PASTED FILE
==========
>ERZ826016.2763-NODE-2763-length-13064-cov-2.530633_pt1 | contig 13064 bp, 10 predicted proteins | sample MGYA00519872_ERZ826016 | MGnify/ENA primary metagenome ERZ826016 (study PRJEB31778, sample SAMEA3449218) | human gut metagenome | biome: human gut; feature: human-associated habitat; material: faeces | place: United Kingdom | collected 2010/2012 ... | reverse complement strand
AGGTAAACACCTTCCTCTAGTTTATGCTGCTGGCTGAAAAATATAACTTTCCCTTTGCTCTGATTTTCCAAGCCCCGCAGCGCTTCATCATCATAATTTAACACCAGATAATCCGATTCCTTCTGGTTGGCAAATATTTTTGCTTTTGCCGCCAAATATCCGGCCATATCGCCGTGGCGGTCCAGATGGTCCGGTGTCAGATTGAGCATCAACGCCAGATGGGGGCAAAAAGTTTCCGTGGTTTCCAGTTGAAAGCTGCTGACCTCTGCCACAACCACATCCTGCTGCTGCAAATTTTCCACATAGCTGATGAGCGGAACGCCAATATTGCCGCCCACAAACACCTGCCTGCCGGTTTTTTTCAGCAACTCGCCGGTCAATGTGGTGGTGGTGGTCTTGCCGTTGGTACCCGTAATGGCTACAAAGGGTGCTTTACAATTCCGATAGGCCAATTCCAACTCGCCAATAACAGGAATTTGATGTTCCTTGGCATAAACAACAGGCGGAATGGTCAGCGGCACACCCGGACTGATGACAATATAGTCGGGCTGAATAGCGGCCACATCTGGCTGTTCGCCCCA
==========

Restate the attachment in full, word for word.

>ERZ826016.2763-NODE-2763-length-13064-cov-2.530633_pt1 | contig 13064 bp, 10 predicted proteins | sample MGYA00519872_ERZ826016 | MGnify/ENA primary metagenome ERZ826016 (study PRJEB31778, sample SAMEA3449218) | human gut metagenome | biome: human gut; feature: human-associated habitat; material: faeces | place: United Kingdom | collected 2010/2012 ... | reverse complement strand
AGGTAAACACCTTCCTCTAGTTTATGCTGCTGGCTGAAAAATATAACTTTCCCTTTGCTCTGATTTTCCAAGCCCCGCAGCGCTTCATCATCATAATTTAACACCAGATAATCCGATTCCTTCTGGTTGGCAAATATTTTTGCTTTTGCCGCCAAATATCCGGCCATATCGCCGTGGCGGTCCAGATGGTCCGGTGTCAGATTGAGCATCAACGCCAGATGGGGGCAAAAAGTTTCCGTGGTTTCCAGTTGAAAGCTGCTGACCTCTGCCACAACCACATCCTGCTGCTGCAAATTTTCCACATAGCTGATGAGCGGAACGCCAATATTGCCGCCCACAAACACCTGCCTGCCGGTTTTTTTCAGCAACTCGCCGGTCAATGTGGTGGTGGTGGTCTTGCCGTTGGTACCCGTAATGGCTACAAAGGGTGCTTTACAATTCCGATAGGCCAATTCCAACTCGCCAATAACAGGAATTTGATGTTCCTTGGCATAAACAACAGGCGGAATGGTCAGCGGCACACCCGGACTGATGACAATATAGTCGGGCTGAATAGCGGCCACATCTGGCTGTTCGCCCCA